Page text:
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Tips for Supporting The Immune System

A strong immune system protects your body. With or without a pandemic, you need a good immune system to stay healthy.

You can find plenty of guides online that claim to strengthen your immune system. Certain nutritional supplements claim to support immunity, for example. Some people claim certain exercises can boost immunity.

We’re not going to tell you to drink detox tea to support immunity. Instead, we want to explain real, science-backed ways to support your immune system.

Keep reading to discover what the AARP, Harvard Health, and other experts say about supporting the immune system.

Stay Active with Moderate Exercise

It’s no secret that moderate exercise can support the immune system. According to the AARP, working out causes your body’s antibodies and white blood cells to circulate more rapidly. When these compounds circulate more rapidly, it increases their ability to target infections.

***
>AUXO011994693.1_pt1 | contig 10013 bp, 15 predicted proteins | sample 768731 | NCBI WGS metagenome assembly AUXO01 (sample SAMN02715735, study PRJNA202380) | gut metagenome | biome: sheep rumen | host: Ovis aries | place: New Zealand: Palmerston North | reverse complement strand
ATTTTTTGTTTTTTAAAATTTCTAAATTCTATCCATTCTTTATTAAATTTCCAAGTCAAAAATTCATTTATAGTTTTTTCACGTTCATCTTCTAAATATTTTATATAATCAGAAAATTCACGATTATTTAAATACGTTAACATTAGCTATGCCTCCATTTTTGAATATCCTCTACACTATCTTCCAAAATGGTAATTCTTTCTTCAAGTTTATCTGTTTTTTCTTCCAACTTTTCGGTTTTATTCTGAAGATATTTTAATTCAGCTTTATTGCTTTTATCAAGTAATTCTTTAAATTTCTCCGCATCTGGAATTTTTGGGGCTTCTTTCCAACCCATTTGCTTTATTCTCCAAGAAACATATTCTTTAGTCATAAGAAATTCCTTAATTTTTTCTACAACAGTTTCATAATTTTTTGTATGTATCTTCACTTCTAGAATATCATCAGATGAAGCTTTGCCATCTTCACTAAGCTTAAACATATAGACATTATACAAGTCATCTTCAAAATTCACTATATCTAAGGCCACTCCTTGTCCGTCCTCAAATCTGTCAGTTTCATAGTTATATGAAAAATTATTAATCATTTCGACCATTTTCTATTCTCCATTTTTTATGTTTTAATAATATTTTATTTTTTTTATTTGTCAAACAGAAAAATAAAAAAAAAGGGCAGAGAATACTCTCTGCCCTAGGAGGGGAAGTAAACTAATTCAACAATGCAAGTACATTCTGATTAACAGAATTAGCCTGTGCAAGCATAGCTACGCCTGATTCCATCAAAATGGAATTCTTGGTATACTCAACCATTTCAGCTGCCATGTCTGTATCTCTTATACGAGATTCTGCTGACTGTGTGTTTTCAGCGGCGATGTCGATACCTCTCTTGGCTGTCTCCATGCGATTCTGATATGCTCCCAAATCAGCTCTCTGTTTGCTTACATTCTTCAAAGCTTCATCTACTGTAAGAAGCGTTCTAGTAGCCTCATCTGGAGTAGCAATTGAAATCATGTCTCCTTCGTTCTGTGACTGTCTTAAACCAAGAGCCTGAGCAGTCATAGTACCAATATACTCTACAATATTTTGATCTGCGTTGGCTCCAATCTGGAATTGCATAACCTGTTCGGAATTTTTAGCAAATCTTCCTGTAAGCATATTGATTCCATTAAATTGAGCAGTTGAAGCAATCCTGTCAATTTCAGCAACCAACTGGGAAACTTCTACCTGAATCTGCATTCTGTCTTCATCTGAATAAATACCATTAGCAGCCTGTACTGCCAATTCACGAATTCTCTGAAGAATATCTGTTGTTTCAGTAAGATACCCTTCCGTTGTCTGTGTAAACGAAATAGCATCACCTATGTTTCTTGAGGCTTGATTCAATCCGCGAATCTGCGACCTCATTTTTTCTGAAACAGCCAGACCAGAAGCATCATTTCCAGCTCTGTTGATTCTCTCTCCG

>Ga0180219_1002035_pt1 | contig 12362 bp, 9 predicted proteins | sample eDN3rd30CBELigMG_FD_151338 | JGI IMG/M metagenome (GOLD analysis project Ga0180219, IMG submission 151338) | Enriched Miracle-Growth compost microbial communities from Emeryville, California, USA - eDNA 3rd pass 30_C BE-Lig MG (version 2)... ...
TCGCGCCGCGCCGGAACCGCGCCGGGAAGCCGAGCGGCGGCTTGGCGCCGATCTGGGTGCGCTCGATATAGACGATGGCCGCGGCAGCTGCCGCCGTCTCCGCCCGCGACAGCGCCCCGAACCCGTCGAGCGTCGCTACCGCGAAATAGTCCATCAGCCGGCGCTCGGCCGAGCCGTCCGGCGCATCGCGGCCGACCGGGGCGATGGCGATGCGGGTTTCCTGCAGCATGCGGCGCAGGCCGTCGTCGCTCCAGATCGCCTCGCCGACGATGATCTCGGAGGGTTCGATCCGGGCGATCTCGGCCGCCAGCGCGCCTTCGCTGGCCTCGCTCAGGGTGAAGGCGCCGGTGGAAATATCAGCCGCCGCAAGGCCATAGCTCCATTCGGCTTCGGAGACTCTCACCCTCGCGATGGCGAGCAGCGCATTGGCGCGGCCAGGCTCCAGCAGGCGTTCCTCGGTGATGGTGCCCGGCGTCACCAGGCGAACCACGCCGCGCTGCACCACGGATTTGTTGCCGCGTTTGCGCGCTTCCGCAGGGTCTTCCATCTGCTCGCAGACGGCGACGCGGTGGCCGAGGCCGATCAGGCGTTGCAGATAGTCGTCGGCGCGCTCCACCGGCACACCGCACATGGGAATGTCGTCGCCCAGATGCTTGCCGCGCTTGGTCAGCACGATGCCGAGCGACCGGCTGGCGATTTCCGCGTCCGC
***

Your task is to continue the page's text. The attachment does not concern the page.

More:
Being active also lowers stress hormones, which reduces your chances of getting sick.

One study published in the British Journal of Sports Medicine found that people who exercised at least five days a week were half as likely to develop a cold than those who were sedentary. Those who exercised regularly also experienced less severe symptoms. Researchers analyzed the lifestyle habits of 1,002 participants across the UK and found that people who exercised regularly were less likely to get sick or experience severe symptoms.

There are other benefits of exercise: some studies show that physically increasing the body’s temperature (which occurs with exercise) can increase your body’s ability to fight germs.

It’s important to exercise in moderation. Too much exercise can weaken the immune system. Experts recommend 30 to 60 minutes of moderate or vigorous exercise most days of the week.

Eat a Balanced Diet

80 to 90% of your immune system is in your gut. Poor gut health is linked with poor immunity. Your gut fights infections, recognizes invaders, and protects your body against illness. People with poor gut health may experience indigestion, immune system issues, and other problems.